Research has found that giving patients physiotherapy 20 years – and even more – after their stroke can bring life-changing improvements in hand, arm, shoulder, elbow and finger movements.

These findings overturn the current medical consensus that 3-6 months is the limit for reaching a stroke patient’s full potential for carrying out tasks of everyday life, such as tying shoe laces or doing up buttons. This means that stroke survivors currently receive little to no physiotherapy after the first few months on the NHS.

Researchers have also found that patients are able to tolerate, and benefit from, much greater doses of therapy that they currently have access to.

The study involved 238 stroke survivors between three months and 20 years after their stroke. It found that, in some cases, the therapy made the difference between being able to carry out everyday tasks such as tying back their hair or dressing themselves. This can make the difference between being able to live independently or being dependent on others for at least one aspect of their daily care.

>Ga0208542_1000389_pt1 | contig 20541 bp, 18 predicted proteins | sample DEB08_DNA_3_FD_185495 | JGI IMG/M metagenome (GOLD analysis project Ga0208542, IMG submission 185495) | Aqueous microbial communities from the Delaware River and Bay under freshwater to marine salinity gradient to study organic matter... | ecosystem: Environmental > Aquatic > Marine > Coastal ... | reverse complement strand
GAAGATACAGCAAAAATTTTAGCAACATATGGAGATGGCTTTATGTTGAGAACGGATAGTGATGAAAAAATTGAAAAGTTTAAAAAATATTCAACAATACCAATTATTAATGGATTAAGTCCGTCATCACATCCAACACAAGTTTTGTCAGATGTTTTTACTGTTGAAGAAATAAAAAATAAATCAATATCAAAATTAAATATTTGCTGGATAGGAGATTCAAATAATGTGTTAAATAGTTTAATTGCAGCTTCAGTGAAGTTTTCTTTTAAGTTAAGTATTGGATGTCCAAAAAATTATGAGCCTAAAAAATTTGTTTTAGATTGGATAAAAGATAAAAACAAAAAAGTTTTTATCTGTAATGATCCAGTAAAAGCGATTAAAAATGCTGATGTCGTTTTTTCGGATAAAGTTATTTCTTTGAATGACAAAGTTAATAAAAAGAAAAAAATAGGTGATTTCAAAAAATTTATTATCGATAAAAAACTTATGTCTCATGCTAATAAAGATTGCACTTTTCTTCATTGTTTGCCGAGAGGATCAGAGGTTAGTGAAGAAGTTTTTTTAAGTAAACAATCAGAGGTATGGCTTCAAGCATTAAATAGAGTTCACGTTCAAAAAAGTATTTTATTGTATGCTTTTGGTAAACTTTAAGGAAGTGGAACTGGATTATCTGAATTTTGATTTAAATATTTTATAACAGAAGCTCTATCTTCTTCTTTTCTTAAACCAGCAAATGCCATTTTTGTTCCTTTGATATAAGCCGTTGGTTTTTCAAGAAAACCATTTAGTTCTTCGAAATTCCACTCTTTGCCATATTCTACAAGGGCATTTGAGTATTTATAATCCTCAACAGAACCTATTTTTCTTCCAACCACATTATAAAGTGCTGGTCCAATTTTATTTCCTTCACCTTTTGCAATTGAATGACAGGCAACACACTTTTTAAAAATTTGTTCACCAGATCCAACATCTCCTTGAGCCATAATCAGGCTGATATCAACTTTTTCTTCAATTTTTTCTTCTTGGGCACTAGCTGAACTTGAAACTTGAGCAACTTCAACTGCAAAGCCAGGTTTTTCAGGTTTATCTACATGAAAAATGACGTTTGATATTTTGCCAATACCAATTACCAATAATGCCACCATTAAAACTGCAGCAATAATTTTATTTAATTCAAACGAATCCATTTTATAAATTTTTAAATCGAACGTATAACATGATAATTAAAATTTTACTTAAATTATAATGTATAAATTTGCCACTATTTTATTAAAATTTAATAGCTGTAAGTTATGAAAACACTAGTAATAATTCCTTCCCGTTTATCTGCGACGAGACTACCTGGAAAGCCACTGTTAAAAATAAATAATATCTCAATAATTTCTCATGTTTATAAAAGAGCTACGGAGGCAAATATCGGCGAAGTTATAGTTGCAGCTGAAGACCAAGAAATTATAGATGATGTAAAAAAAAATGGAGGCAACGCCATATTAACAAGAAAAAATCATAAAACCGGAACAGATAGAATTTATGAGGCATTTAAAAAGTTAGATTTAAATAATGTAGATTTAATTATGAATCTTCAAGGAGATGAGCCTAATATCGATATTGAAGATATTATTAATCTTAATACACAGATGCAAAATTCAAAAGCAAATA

This is potentially a game-changer and I’m really excited about it,” said lead researcher Professor Nick Ward, of University College London. “This feels like the most significant thing I’ve been involved with – like it could really make a difference.

This study is incredibly important because it shows clearly that people still have the capacity to recover years after their stroke. Health authorities everywhere should take note and offer far more therapy,” said John Krakauer, of John Hopkins University in the US.

Professor Marion Walker, of Nottingham University, added: “This study has shown that you can get a sea change – not only to your impairment but to your functional ability. And if you’re a stroke survivor with very little arm movement this is gold dust, it gives hope.”

Dr Kate Holmes, Assistant Director of Research at the Stroke Association, added: “This research is encouraging because it shows that real improvements can be made with therapy far later than is generally considered to be the case.

The research is published in the Journal of Neurology, Neurosurgery and Psychiatry.

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